Paw and Order: Tails of woe from Toronto’s dog parks

Toronto is home to 230,000 dogs, 60 dog parks and zero dedicated canine enforcement officers.


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Toronto is home to 230,000 dogs, 60 dog parks and zero dedicated canine enforcement officers.

 

Things are getting pretty hairy out there; dog lovers and locals share their tails of woe. 


Judy La Rose-Young, who suffered the hand injury, with her dogs

 

Frisbee facetime

I have two dogs of my own, and I often go to the off-leash dog park. I had just entered the park and threw a Frisbee for my one dog who ran to get it. As my dog caught the Frisbee in his mouth, it turns out another dog in the park also had its eye on the Frisbee and latched onto the side of my dog’s face and wouldn’t let go. My dog was screaming, and I called for the owner of the other dog, but the owner was nowhere to be found. This dog was pulling so hard at my dog’s face that I truly thought it was going to be ripped off.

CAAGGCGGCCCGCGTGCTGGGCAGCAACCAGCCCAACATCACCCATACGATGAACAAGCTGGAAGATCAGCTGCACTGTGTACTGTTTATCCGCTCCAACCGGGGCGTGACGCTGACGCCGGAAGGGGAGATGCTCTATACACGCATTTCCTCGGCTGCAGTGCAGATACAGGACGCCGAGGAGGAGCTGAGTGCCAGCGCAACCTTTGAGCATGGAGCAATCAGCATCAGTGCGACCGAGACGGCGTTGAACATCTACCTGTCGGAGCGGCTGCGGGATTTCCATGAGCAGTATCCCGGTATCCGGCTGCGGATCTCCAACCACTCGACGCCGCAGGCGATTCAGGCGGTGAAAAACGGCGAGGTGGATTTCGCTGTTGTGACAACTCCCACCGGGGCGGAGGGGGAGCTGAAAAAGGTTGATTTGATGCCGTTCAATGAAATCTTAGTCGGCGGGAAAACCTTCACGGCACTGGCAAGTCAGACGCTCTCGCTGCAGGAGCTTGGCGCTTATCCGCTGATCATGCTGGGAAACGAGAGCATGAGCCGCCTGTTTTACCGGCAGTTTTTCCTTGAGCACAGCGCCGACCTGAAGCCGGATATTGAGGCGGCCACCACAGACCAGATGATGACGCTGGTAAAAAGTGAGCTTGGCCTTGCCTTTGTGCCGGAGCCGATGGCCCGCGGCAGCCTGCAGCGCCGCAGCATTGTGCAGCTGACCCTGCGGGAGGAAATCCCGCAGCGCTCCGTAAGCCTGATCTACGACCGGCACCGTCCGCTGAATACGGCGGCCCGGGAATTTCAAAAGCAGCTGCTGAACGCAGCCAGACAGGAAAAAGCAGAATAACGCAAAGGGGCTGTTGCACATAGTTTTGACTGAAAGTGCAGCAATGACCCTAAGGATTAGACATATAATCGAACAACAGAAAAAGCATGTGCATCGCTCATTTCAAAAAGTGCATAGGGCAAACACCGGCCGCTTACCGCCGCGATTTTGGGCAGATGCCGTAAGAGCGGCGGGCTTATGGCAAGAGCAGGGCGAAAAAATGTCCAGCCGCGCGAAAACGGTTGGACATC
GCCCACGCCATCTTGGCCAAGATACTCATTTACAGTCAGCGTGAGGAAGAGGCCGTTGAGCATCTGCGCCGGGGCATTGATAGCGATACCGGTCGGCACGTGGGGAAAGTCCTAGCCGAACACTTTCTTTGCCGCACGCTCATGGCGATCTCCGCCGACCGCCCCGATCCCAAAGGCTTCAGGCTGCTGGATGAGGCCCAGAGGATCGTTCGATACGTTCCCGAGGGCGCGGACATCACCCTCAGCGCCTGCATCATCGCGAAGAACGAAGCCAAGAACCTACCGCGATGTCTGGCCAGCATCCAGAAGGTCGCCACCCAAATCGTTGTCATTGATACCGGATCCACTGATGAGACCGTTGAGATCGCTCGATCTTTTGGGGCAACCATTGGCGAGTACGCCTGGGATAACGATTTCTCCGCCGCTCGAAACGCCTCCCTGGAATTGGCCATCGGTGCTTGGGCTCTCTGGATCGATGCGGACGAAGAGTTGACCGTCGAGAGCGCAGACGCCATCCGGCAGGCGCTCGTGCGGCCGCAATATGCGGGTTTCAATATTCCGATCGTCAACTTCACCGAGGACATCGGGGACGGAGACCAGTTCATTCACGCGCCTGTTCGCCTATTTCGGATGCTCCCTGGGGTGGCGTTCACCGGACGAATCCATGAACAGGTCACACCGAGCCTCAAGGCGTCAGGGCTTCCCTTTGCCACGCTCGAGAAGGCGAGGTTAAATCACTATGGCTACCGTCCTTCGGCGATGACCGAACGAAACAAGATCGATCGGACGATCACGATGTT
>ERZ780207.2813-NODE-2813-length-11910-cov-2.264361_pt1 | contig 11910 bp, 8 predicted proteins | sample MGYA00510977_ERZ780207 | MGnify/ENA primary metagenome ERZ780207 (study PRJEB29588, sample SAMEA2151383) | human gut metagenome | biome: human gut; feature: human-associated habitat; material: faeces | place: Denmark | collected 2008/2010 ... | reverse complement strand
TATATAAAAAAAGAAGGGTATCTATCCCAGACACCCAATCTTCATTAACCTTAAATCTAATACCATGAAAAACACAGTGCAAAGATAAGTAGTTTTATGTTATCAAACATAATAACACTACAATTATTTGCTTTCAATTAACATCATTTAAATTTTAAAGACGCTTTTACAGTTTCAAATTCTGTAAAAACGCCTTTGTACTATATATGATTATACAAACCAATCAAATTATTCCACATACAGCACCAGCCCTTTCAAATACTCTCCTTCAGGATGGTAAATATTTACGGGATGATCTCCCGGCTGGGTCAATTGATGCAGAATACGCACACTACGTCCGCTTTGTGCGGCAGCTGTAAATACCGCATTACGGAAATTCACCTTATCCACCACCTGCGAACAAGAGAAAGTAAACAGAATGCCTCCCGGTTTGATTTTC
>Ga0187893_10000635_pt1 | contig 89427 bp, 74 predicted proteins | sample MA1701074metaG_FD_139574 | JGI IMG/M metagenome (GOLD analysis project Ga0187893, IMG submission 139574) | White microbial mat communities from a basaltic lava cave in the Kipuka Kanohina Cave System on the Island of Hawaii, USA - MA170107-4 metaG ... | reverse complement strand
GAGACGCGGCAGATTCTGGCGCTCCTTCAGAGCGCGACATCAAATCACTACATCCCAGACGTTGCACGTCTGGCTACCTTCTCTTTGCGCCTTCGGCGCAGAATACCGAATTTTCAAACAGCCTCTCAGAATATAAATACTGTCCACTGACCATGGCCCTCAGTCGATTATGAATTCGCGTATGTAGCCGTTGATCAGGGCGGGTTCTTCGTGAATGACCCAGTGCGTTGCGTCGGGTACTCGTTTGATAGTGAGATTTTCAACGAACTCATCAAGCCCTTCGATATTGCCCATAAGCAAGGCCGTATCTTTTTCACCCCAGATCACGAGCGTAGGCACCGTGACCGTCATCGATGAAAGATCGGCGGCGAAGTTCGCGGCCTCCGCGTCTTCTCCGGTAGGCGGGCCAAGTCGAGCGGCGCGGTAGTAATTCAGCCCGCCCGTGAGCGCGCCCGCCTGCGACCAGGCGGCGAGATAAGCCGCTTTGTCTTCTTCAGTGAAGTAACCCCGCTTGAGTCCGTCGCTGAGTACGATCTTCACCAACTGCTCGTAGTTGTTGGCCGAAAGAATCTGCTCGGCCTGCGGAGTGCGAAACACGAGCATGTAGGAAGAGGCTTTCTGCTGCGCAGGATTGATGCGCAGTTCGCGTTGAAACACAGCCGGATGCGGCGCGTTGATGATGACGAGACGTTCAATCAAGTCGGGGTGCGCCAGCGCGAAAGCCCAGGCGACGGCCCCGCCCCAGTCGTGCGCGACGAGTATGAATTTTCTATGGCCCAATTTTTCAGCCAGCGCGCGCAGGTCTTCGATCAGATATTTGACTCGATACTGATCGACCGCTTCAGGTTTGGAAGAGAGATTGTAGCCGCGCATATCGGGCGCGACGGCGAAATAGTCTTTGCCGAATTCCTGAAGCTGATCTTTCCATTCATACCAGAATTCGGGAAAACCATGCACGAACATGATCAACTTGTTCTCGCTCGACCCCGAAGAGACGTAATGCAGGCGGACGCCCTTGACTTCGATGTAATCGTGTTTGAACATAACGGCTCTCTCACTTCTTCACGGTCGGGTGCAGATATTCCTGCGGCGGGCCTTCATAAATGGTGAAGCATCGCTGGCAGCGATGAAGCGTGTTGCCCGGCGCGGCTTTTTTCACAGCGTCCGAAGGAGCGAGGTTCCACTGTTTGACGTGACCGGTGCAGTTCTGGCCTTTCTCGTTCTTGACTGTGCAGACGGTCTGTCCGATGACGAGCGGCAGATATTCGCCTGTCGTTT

So I decided to try to help my dog but was dragged down to the ground by the other dog. I continued to hold on to my dog’s face trying to prevent it from being ripped off and used my free hand to hit the other dog in hopes that it would let go. I was screaming for help and became hysterical. It felt like 10 minutes had passed, and finally a man that I have seen in the park many times before grabbed a large stick and started to pound the other dog until it released my dog’s face.

Unfortunately, the other dog only released my dog’s face for a second, and immediately when back in to bite down on my dog’s face again, but it got my hand instead and bit down on it quite hard. I was terrified, I was crying, and I was screaming for help.

The owner of the other dog did finally show up after the incident and rudely refused to take any responsibility. I was able to get the licence plate number of the owner and then went to the hospital where I had stitches put in my hand. I reported the incident to Toronto Animal Services, but nothing happened in regard to the incident other than the animal control officer telling me that off-leash dog parks are “use at your own risk.” He then elaborated and told me he chooses not to take his dog to dog parks.